Even though officially the European Union doesn’t have a capital, Brussels in Belgium is the unofficial capital and the one with the most EU offices. But have you ever wondered why was it chosen in the first place?
Well, as it turns out, Brussels became EU’s unofficial capital because Belgium starts with a B. But let’s take things one at a time.
Here’s the story. (the article continues after the ad)
On March 1957, the treaty that creates the European Economic Community (EEC) and the European Community for Atomic Energy (Euratom) is signed in Rome. Several cities are candidates for hosting them, including Brussels with a proposal for the Heyzel site. But no consensus can be reached, and on January 1, 1958, when the new institutions are supposed to open, the decision has yet to been taken. The first government officials have been hired, but they don’t know in which country their offices will be. An emergency meeting takes place in Paris on January 6, but even then nobody can overcome the stalemate. Not knowing what to do, they decided that the new institutions would be chaired in turn by the ministers of each of the six member states. Which country goes first? The first one in alphabetical order of course: Belgium.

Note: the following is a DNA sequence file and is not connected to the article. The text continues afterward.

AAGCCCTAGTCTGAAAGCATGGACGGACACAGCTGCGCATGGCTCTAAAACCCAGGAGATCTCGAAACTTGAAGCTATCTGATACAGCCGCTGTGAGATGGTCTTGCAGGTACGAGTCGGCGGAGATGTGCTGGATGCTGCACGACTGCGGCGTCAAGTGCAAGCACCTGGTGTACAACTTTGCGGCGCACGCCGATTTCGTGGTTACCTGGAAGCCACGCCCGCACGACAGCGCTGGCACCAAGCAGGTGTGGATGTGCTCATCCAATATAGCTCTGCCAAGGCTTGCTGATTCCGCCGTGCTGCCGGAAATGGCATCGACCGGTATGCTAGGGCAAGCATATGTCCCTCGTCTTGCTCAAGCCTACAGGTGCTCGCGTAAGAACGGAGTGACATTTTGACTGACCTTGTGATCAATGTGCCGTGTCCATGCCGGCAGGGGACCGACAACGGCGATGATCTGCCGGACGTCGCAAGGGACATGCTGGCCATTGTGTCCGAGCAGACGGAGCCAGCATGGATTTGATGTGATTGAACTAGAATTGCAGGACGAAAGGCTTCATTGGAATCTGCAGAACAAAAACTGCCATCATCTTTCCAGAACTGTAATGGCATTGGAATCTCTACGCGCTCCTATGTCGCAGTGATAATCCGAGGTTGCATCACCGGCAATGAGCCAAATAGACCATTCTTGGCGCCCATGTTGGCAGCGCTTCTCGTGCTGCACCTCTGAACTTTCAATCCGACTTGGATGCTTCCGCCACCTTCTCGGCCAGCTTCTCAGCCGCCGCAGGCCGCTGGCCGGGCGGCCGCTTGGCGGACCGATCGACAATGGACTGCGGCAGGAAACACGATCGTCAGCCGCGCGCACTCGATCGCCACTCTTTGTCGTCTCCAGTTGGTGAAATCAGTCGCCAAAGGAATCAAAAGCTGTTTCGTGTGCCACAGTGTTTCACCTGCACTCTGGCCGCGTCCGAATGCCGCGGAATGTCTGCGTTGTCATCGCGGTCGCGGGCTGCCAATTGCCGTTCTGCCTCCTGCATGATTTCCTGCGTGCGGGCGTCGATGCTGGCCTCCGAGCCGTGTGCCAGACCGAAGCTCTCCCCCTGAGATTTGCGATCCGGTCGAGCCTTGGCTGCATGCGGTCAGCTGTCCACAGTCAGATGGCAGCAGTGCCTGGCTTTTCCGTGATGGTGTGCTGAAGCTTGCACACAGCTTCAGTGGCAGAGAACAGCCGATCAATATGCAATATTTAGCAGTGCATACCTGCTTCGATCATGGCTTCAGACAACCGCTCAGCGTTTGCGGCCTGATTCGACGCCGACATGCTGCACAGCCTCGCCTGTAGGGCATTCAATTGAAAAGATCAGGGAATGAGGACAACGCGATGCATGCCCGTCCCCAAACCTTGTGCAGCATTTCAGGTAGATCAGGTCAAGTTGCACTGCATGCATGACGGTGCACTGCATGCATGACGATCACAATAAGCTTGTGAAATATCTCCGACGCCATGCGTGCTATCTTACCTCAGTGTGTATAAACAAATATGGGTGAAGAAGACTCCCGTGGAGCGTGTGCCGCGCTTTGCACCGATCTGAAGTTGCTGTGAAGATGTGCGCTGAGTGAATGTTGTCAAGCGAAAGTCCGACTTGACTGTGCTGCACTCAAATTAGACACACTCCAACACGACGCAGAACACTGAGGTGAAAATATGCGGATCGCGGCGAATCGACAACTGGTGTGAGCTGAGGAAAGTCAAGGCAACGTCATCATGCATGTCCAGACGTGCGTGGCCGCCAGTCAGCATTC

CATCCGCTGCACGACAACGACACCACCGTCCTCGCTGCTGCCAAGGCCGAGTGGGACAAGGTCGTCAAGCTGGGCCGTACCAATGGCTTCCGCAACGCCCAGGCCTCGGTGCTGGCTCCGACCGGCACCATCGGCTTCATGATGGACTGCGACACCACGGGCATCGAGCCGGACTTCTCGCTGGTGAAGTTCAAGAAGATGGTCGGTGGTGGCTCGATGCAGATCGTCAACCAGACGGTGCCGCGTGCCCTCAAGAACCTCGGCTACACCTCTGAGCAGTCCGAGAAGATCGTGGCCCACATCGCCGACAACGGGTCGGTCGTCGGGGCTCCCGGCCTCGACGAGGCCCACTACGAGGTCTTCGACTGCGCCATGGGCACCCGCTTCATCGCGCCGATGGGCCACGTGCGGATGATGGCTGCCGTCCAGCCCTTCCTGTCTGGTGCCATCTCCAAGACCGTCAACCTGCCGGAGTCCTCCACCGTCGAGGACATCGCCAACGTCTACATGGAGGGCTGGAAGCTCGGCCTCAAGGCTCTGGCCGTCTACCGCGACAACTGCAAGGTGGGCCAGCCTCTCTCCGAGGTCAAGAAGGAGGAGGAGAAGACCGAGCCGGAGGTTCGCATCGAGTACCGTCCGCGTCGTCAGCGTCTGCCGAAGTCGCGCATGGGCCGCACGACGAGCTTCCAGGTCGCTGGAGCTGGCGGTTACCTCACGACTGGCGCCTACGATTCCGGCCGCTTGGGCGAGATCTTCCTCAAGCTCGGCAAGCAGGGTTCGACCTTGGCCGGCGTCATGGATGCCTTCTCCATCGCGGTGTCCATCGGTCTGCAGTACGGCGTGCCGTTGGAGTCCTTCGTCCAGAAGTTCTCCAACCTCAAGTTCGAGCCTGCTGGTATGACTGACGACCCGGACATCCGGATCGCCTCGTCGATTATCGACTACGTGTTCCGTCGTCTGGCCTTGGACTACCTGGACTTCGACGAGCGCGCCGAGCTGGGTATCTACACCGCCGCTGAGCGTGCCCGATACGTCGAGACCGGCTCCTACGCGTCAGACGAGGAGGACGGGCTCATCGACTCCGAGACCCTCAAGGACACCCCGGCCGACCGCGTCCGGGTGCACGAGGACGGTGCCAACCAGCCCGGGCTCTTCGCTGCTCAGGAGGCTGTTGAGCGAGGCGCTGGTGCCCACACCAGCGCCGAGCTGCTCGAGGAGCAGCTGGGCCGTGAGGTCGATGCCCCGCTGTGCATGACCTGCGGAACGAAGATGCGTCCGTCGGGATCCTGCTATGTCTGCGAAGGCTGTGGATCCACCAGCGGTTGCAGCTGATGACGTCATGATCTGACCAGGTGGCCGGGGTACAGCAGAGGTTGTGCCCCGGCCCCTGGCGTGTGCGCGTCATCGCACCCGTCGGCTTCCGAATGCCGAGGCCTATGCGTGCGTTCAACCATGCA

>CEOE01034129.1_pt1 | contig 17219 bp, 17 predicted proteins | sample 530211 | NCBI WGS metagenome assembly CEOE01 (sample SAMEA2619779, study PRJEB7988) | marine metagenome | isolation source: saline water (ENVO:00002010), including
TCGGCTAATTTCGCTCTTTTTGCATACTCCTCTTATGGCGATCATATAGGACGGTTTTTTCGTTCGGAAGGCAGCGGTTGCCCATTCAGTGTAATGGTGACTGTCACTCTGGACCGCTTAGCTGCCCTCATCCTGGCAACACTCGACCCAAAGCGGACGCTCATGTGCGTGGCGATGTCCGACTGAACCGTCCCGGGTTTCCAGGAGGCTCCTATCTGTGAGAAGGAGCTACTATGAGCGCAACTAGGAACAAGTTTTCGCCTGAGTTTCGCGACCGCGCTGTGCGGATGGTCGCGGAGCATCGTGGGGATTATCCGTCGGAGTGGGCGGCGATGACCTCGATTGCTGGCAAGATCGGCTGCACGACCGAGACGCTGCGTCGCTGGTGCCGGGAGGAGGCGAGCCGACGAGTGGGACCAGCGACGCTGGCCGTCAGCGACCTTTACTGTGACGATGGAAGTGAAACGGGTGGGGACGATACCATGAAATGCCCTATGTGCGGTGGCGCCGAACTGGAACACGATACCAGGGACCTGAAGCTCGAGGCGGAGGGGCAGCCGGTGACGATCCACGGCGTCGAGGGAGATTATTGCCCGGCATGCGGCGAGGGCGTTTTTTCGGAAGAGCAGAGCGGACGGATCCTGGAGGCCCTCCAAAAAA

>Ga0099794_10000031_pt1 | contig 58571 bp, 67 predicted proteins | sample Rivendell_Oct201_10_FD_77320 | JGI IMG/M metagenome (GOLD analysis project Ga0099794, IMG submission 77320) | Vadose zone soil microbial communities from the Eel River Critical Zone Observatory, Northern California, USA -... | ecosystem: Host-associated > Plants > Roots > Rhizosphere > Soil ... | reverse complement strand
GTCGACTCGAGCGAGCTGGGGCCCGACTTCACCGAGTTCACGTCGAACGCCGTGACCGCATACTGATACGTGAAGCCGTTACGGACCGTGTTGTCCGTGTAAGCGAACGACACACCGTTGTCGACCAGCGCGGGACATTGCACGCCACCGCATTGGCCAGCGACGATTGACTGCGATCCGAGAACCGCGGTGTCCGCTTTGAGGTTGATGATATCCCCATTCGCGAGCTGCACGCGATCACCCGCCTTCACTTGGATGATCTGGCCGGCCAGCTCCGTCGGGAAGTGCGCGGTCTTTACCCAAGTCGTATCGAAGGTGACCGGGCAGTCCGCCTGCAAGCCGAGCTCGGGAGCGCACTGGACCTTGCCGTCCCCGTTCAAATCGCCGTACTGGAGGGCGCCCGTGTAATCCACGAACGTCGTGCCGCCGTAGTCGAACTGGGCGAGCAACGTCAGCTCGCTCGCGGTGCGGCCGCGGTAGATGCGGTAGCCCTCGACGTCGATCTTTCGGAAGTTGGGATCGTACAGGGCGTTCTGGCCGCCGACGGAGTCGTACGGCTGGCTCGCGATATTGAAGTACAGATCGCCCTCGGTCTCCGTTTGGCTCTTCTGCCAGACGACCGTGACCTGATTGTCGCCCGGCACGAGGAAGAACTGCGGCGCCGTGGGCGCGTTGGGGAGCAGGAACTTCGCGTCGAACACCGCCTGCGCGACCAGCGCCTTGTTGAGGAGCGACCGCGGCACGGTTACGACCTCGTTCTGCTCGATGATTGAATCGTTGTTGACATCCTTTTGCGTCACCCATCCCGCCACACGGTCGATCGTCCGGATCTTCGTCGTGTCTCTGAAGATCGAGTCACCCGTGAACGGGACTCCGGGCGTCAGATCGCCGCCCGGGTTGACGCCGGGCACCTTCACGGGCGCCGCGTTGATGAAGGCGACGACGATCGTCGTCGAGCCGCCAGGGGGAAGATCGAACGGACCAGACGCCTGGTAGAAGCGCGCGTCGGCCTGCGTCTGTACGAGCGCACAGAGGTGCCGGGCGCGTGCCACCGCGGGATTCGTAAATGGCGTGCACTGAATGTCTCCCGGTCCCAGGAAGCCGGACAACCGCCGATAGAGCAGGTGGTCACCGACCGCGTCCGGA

Belgium goes on and rents some offices. And then more. And more and more and more. But the uncertainty continues and none of the other countries is deciding which city will take charge after Brussels. From that time on, the entrenchment of Brussels as the capital of Europe is just a massive snowball process.
Brussels was never chosen as the capital of the EU. It became the capital of the EU by stealth, essentially because of the inability of the six, then nine, then twelve, then fifteen, then twenty five and now twenty eight member states to decide which city should be the capital!